Projections - Movie Reviews
With Jim Sabatini


Mekhi Phifer, Delroy Lindo and Harvey Keitel

Rated: R  for drug use, graphic violence and street obscenities.
Reviewed by: Chris  
Release date: September 13, 1995 Released by: Universal Studios, Inc.

Rough, violent and to the point is director Spike Lee's style and with this film he explores the drug culture with that same fervor.

Extremely realistic pictures of murder victims are the backdrop to the opening credits and sets the stage for the story of drug dealers (Clockers) in the Brooklyn housing projects.

The main character is Strike (Mekhi Phifer), a young black clocker who deals in the neighborhood square. He works for a sleaze shopkeeper (Delroy Lindo) who recruits young boys to sell his crack by telling them they can make enough money to buy expensive sneakers.

Strike's older brother, Victor, is a clean-living, hardworking husband and father. He lives in the projects with his wife, two kids and mother and is trying to make enough money to move out of the neighborhood.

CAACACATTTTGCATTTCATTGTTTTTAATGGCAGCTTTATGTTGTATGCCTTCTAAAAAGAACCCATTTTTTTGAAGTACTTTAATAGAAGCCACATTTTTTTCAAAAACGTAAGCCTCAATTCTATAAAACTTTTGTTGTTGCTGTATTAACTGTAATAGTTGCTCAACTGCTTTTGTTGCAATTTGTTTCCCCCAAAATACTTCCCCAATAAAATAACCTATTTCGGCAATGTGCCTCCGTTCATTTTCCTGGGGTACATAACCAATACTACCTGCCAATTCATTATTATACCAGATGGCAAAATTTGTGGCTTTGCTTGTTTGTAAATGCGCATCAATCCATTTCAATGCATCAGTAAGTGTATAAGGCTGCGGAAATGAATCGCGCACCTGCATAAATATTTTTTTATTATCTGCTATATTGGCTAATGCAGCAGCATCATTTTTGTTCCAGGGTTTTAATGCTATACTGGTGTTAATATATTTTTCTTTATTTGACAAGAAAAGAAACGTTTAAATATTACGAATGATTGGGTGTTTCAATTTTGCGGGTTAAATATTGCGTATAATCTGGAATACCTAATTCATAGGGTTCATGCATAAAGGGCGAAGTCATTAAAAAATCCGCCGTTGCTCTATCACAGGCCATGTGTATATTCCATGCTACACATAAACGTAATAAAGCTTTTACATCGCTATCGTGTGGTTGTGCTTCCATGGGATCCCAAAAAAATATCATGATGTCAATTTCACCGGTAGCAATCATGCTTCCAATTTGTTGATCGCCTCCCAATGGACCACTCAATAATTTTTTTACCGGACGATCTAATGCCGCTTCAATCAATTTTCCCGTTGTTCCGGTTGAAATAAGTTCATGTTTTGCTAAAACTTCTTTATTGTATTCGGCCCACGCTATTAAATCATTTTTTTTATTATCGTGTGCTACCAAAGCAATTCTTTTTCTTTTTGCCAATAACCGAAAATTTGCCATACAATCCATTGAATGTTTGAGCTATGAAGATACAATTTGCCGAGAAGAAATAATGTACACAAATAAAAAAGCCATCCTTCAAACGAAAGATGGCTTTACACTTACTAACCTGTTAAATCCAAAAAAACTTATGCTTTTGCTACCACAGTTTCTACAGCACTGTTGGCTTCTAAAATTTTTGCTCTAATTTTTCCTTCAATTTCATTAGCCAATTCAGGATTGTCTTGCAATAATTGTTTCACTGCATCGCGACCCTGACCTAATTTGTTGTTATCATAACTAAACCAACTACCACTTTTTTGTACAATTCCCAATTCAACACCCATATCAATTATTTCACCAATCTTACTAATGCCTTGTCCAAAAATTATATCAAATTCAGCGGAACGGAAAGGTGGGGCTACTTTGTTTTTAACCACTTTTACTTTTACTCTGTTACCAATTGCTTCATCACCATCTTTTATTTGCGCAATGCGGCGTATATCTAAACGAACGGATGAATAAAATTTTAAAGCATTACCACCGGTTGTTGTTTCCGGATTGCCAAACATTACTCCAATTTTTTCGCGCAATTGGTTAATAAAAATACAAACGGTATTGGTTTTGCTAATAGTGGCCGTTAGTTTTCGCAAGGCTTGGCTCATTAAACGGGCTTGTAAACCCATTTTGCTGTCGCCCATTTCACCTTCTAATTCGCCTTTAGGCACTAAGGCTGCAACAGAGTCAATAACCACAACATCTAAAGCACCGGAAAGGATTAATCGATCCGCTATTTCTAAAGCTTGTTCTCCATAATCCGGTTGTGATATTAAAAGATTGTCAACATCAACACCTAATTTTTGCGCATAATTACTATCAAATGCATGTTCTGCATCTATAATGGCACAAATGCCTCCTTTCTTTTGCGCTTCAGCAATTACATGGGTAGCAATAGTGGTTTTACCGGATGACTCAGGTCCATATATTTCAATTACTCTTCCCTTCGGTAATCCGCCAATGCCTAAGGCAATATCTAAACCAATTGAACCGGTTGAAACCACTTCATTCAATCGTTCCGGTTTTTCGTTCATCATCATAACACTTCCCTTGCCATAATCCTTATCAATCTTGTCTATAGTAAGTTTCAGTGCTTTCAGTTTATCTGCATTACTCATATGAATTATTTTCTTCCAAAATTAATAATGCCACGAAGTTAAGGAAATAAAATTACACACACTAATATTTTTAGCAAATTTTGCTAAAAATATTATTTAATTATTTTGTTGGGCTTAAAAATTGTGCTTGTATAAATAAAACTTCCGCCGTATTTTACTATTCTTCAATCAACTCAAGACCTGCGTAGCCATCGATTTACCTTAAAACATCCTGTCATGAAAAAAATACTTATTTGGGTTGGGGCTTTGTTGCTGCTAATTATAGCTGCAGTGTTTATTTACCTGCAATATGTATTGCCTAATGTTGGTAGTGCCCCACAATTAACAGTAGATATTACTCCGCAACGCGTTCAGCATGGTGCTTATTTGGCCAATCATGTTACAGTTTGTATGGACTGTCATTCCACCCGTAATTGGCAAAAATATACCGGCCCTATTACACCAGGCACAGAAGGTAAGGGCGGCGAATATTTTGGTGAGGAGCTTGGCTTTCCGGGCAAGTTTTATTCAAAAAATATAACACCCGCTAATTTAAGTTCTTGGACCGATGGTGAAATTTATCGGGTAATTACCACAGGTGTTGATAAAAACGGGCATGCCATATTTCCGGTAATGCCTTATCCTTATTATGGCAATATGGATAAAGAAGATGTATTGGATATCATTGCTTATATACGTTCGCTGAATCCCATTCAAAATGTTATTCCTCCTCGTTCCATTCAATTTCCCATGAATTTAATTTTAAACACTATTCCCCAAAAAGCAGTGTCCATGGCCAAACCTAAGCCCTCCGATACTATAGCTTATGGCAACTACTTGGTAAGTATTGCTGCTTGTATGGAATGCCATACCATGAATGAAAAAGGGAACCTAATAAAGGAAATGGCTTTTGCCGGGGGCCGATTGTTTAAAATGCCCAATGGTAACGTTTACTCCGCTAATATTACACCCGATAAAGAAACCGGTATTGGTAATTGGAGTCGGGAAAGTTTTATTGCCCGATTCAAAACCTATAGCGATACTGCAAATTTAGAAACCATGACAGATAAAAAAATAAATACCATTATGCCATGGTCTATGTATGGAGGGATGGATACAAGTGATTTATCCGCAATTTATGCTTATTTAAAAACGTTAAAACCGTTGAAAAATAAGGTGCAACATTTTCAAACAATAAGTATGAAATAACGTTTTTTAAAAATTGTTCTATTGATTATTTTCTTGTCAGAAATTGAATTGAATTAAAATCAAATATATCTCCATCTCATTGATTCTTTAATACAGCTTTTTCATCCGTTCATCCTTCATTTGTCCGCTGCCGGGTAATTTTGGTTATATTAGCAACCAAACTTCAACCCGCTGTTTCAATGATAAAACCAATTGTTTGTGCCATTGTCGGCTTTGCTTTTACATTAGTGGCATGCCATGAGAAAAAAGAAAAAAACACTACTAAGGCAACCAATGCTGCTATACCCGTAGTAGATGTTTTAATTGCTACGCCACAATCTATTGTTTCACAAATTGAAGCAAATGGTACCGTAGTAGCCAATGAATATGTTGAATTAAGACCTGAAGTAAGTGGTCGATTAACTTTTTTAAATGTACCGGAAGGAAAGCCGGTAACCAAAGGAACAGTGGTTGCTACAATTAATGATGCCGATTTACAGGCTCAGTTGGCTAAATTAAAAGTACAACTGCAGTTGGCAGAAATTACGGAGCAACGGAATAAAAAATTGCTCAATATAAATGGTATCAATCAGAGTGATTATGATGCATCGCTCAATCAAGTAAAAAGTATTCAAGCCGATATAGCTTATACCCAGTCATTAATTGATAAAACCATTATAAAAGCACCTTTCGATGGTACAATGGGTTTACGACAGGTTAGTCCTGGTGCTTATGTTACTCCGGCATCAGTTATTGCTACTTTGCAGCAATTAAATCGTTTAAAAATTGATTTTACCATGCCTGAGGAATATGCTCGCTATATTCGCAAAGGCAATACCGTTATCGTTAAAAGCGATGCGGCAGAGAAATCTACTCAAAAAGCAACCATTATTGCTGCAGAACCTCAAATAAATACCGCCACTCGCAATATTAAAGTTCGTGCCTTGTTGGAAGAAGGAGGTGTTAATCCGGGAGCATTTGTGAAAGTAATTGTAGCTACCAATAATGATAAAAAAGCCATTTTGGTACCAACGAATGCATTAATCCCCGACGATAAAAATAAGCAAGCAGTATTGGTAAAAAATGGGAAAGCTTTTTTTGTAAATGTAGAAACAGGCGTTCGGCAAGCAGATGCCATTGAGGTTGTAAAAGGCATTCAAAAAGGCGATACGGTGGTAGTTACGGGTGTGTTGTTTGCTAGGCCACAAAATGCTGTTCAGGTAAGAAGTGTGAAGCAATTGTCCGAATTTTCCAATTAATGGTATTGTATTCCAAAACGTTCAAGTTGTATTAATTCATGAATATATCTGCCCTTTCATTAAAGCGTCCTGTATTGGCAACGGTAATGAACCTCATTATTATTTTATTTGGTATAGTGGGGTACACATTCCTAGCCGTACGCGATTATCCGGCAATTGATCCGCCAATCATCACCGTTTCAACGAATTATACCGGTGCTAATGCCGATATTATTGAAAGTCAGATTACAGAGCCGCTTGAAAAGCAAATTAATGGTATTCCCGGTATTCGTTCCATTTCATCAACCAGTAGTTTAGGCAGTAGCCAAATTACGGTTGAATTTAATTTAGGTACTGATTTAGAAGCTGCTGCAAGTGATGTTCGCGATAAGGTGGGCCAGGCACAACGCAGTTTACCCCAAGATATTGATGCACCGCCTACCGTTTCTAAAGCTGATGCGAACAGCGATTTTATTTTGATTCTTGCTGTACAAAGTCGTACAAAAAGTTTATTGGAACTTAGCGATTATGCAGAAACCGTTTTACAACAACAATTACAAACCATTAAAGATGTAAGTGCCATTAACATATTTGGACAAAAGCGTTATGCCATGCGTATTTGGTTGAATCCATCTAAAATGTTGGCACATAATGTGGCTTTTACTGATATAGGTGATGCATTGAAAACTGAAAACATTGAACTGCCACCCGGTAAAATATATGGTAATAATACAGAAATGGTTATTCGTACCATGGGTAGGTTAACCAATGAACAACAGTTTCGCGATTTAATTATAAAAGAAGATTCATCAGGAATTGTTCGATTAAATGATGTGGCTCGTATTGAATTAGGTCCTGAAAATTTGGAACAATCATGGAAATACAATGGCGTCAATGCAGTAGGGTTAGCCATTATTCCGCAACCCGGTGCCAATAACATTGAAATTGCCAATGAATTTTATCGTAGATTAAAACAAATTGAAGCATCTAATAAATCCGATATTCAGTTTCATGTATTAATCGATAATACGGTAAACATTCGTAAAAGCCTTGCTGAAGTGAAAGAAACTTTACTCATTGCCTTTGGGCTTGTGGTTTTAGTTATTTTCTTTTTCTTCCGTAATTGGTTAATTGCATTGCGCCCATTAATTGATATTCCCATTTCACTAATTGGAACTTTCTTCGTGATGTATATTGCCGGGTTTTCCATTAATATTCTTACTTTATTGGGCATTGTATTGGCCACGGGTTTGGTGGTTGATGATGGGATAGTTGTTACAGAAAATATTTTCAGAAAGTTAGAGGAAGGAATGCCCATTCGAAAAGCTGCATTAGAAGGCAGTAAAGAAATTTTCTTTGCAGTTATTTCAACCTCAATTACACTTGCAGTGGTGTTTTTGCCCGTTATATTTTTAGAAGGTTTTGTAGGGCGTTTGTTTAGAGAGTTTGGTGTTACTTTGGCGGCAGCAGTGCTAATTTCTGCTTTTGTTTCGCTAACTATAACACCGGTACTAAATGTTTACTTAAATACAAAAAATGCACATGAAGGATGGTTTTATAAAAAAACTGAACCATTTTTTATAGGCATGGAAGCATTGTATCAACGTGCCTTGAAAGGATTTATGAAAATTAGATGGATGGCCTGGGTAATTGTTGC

Although it looks like Strike will be the one to spend his life in jail, ironically, it's his brother who confesses to the murder of a fast food restaurant manager.

Victor tells his story to detective Rocco Klein (Harvey Keitel) and claims self defense. Klein believes he's got the wrong brother locked up and hounds Strike to get him to own up to the murder.

Lee brings his audience into the world of drugs, big money, hangers-on, pathetic users and bravado. The more depressing aspect is the neighborhood kids who look up to these dealer, the money they have and the respect they inspire. It's all very appealing to these youngsters who have very little chance for survival, never mind success.

There's so much going on in Lee's films that you really have to pay attention to every detail. He uses background rap music, flashbacks and unusual camera angles to enhance the action, but at some point, it becomes distracting to the story itself.

The script delves into the fear, danger and violence that is part of the drug world. It never glorifies its use, but shows it to be what it is - ugly and heartbreaking.

  Frank Chris Jim Nina Sam Howard Jennifer Kathleen  Avg. 
Clockers     B+                     B+ 

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